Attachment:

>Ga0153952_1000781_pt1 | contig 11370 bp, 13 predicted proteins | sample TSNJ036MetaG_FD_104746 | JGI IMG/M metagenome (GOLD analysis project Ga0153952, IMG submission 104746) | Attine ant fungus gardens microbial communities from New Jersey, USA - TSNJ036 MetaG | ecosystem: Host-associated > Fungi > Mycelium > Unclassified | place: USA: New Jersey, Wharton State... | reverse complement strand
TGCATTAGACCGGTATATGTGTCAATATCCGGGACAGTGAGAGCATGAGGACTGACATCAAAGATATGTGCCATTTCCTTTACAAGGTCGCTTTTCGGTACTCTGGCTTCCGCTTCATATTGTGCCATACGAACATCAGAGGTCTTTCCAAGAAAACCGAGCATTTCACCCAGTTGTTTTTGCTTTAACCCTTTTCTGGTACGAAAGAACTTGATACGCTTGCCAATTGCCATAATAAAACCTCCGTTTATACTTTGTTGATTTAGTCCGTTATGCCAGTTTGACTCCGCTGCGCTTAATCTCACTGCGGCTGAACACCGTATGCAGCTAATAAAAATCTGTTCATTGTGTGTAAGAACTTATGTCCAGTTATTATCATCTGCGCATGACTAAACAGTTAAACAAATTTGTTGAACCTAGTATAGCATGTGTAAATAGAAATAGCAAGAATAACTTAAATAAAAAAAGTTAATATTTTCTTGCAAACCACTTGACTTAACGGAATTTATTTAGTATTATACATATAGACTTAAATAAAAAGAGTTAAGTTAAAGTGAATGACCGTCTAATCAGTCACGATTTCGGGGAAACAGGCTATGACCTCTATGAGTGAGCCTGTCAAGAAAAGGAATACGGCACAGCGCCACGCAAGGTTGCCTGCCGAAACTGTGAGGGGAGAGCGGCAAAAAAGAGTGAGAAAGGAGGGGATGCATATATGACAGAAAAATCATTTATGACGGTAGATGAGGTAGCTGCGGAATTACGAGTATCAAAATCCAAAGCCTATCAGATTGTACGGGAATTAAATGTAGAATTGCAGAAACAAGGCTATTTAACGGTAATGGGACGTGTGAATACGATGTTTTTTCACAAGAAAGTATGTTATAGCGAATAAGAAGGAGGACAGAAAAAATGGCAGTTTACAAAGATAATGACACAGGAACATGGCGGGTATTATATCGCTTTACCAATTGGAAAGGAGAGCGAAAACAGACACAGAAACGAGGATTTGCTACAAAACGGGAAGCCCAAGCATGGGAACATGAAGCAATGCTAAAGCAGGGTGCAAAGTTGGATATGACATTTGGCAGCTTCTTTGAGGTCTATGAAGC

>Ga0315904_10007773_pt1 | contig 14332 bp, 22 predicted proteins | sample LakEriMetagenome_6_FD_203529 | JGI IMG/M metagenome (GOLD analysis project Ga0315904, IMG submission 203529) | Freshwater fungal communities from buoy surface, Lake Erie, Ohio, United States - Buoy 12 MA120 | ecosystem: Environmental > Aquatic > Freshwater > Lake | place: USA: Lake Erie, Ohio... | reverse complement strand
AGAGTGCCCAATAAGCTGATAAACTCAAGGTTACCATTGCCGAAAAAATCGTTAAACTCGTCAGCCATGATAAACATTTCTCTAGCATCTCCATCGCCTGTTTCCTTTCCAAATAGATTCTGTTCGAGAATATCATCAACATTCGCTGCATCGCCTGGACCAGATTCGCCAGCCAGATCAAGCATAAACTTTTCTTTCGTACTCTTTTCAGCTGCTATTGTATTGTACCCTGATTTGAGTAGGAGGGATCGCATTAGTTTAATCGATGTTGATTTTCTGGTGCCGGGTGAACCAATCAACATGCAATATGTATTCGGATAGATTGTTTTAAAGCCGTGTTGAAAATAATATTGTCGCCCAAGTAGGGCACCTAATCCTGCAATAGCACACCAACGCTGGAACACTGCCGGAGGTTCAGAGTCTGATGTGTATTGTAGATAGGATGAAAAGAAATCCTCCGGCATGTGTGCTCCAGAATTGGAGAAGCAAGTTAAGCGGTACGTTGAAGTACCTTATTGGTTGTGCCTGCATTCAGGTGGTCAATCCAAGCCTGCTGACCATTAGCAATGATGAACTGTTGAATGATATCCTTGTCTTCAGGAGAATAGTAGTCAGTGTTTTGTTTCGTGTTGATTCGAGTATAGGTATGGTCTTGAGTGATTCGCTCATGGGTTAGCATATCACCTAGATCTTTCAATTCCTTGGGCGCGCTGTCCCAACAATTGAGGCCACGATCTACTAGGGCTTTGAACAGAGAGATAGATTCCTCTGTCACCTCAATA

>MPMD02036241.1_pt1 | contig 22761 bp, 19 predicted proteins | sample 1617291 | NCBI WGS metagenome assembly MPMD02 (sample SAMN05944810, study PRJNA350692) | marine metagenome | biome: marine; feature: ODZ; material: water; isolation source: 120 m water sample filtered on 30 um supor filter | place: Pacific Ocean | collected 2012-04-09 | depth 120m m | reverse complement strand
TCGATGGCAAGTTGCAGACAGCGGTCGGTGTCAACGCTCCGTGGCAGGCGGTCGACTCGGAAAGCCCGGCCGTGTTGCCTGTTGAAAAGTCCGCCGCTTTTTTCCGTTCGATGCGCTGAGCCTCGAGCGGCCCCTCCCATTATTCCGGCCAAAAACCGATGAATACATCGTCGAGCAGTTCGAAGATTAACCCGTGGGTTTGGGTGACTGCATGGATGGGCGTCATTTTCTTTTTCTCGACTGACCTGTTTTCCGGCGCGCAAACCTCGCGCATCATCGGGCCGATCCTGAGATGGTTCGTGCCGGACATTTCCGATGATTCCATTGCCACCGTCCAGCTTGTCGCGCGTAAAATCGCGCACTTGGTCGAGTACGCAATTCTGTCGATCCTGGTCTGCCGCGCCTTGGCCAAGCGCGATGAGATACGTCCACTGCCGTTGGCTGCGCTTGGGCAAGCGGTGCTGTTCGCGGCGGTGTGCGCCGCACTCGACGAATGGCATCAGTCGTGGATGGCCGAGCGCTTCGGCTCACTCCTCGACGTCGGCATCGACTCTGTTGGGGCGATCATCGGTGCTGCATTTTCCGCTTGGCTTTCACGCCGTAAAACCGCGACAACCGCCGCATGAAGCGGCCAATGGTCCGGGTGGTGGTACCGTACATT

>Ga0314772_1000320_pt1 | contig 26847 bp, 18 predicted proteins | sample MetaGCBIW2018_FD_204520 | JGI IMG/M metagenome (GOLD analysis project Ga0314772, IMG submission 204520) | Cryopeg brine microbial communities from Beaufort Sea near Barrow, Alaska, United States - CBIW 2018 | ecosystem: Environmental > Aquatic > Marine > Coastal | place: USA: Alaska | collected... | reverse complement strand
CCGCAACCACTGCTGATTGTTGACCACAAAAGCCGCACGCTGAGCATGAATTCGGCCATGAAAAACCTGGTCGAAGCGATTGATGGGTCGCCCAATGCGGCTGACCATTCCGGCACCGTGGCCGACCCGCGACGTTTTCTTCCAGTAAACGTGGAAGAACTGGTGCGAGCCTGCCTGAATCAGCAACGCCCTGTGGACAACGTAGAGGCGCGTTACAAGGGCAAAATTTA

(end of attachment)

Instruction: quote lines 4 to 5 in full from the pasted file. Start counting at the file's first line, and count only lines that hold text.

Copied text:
AGAGTGCCCAATAAGCTGATAAACTCAAGGTTACCATTGCCGAAAAAATCGTTAAACTCGTCAGCCATGATAAACATTTCTCTAGCATCTCCATCGCCTGTTTCCTTTCCAAATAGATTCTGTTCGAGAATATCATCAACATTCGCTGCATCGCCTGGACCAGATTCGCCAGCCAGATCAAGCATAAACTTTTCTTTCGTACTCTTTTCAGCTGCTATTGTATTGTACCCTGATTTGAGTAGGAGGGATCGCATTAGTTTAATCGATGTTGATTTTCTGGTGCCGGGTGAACCAATCAACATGCAATATGTATTCGGATAGATTGTTTTAAAGCCGTGTTGAAAATAATATTGTCGCCCAAGTAGGGCACCTAATCCTGCAATAGCACACCAACGCTGGAACACTGCCGGAGGTTCAGAGTCTGATGTGTATTGTAGATAGGATGAAAAGAAATCCTCCGGCATGTGTGCTCCAGAATTGGAGAAGCAAGTTAAGCGGTACGTTGAAGTACCTTATTGGTTGTGCCTGCATTCAGGTGGTCAATCCAAGCCTGCTGACCATTAGCAATGATGAACTGTTGAATGATATCCTTGTCTTCAGGAGAATAGTAGTCAGTGTTTTGTTTCGTGTTGATTCGAGTATAGGTATGGTCTTGAGTGATTCGCTCATGGGTTAGCATATCACCTAGATCTTTCAATTCCTTGGGCGCGCTGTCCCAACAATTGAGGCCACGATCTACTAGGGCTTTGAACAGAGAGATAGATTCCTCTGTCACCTCAATA

>MPMD02036241.1_pt1 | contig 22761 bp, 19 predicted proteins | sample 1617291 | NCBI WGS metagenome assembly MPMD02 (sample SAMN05944810, study PRJNA350692) | marine metagenome | biome: marine; feature: ODZ; material: water; isolation source: 120 m water sample filtered on 30 um supor filter | place: Pacific Ocean | collected 2012-04-09 | depth 120m m | reverse complement strand